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APSU commemorating women’s suffrage anniversary with year of special events

 A model of the proposed Clarksville statue honoring the 19th amendment.

CLARKSVILLE, TN  – On the unbearable hot morning of Aug. 26, 1920, anyone fanning themselves with that day’s Nashville Tennessean newspaper saw a frontpage photo of Gov. A. H. Roberts signing the state’s passage of the 19th Amendment. The historic image capped what Montgomery County Historian Eleanor Williams later called “one of the most remarkable and successful nonviolent, civil rights efforts the world had ever seen.”

“The suffragists were harassed, attacked by mobs; and thrown in jail,” Williams wrote for the Montgomery County Historical Society website. “They re-emphasized the importance of the most fundamental democratic values – the right to vote and that a peaceful political change was possible.”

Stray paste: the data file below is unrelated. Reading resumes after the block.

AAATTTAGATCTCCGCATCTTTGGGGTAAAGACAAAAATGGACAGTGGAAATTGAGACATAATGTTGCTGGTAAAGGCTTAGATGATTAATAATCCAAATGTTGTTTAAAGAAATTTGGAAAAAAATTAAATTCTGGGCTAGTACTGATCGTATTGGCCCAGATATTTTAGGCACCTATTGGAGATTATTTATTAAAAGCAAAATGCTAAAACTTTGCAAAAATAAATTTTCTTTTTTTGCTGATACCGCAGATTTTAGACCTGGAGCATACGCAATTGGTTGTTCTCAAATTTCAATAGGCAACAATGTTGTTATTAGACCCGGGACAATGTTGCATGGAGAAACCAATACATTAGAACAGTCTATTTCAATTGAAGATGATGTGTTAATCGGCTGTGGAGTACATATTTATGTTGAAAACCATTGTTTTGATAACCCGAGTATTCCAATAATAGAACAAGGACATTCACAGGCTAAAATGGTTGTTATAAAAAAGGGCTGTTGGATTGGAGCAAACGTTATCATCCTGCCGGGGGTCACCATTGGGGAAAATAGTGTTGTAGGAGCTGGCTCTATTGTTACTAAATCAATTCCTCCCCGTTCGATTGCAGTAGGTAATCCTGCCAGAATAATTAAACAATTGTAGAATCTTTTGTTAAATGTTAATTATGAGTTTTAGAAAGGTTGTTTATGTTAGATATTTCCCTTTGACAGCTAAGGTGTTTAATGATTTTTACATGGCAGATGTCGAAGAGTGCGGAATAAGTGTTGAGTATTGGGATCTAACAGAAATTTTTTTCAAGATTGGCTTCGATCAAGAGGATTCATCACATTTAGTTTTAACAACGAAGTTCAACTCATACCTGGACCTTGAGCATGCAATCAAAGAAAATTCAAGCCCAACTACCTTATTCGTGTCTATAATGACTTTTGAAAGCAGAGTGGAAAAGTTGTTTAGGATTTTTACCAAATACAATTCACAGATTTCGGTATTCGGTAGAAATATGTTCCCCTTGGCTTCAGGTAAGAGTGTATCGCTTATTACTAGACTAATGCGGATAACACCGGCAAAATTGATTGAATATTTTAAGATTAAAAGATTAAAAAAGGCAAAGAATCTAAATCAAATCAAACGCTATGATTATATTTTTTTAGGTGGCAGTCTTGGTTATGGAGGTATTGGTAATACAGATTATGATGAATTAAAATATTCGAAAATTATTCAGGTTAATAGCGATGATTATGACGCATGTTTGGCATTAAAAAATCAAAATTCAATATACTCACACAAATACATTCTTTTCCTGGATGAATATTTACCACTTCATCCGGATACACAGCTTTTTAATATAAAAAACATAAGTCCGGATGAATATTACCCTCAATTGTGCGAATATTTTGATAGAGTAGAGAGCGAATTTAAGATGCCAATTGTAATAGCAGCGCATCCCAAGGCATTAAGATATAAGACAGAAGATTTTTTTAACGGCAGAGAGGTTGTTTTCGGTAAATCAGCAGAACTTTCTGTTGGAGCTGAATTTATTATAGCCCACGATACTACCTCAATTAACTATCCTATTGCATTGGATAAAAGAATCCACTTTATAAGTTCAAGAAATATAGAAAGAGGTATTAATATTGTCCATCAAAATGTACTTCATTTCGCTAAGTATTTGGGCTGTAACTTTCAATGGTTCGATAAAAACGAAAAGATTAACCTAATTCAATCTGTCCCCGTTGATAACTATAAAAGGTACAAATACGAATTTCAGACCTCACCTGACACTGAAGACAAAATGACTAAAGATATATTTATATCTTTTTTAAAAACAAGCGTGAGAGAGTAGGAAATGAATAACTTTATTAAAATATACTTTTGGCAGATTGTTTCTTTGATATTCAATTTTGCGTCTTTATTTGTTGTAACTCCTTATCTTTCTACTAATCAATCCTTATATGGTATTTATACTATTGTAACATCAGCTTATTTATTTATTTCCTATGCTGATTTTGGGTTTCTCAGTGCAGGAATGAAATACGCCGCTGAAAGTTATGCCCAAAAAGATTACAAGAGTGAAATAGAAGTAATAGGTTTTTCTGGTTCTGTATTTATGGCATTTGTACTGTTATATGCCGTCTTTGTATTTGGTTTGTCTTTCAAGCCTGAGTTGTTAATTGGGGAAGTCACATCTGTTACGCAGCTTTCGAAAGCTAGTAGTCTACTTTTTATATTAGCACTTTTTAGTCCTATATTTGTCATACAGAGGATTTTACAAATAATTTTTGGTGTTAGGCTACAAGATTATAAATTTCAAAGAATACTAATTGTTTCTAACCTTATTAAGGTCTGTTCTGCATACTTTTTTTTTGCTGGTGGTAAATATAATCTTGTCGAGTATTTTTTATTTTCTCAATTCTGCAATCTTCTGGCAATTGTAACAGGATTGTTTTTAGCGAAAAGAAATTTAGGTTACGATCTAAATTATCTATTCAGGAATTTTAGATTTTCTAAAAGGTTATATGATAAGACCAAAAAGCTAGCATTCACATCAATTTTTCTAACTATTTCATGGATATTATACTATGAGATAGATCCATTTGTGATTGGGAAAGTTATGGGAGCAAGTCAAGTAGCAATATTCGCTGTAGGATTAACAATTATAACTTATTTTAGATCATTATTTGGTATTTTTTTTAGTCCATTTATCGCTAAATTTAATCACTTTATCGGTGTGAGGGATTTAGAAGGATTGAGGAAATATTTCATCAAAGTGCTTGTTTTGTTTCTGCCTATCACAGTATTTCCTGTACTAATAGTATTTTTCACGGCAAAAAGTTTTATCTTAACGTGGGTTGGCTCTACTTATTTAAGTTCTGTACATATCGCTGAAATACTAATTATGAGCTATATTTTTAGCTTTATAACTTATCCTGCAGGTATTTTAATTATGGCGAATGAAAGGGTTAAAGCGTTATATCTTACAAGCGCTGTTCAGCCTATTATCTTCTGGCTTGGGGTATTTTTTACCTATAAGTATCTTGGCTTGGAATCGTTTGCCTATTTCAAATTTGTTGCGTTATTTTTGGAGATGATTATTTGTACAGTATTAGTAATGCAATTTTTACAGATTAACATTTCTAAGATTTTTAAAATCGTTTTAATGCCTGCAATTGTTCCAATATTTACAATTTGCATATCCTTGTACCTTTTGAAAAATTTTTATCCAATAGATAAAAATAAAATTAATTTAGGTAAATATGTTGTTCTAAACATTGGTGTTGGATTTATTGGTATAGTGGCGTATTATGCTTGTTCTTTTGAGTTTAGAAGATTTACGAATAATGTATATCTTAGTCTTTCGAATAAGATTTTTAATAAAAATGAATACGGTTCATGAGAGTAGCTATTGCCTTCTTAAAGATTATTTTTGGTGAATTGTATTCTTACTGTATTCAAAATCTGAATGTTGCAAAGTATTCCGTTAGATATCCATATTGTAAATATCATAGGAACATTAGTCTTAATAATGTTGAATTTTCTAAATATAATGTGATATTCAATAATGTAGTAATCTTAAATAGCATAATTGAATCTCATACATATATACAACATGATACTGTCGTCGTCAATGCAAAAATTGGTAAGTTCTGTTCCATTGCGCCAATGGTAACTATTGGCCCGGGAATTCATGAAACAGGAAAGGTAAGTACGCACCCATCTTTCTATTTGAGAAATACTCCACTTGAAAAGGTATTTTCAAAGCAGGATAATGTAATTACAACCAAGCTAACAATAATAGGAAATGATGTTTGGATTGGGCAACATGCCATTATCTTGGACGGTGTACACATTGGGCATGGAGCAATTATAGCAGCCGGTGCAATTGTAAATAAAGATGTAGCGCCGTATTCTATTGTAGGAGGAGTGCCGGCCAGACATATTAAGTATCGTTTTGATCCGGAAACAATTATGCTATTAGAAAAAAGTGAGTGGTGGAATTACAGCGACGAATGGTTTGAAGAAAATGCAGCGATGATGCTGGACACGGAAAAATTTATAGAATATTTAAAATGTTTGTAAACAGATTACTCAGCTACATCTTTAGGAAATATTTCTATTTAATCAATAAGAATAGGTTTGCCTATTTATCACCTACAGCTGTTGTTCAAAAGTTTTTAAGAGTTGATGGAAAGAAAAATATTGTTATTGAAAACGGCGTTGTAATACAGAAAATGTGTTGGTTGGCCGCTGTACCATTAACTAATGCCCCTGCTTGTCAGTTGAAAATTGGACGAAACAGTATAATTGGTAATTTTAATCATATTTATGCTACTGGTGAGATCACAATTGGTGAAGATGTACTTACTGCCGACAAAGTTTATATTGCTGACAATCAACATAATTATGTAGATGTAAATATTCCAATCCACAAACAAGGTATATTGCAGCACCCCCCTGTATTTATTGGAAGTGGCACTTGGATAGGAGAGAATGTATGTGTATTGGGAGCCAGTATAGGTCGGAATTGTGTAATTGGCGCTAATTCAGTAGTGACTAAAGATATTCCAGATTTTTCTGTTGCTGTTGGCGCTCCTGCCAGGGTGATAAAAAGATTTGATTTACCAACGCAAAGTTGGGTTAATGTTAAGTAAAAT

During those difficult, early years, a Clarksville lawyer named Austin Peay supported the effort by joining the Tennessee Men’s League in November 1914. This year, in the lead up to the 100th anniversary of that amendment, the University that now bears his name will host a series of events to commemorate the historic milestone.

Several events are still in the planning stage and will be announced later, but an initial listing includes the following:

Several other University departments are developing events to commemorate the anniversary. Information on those events will available soon at www.apsu.edu/news.                            

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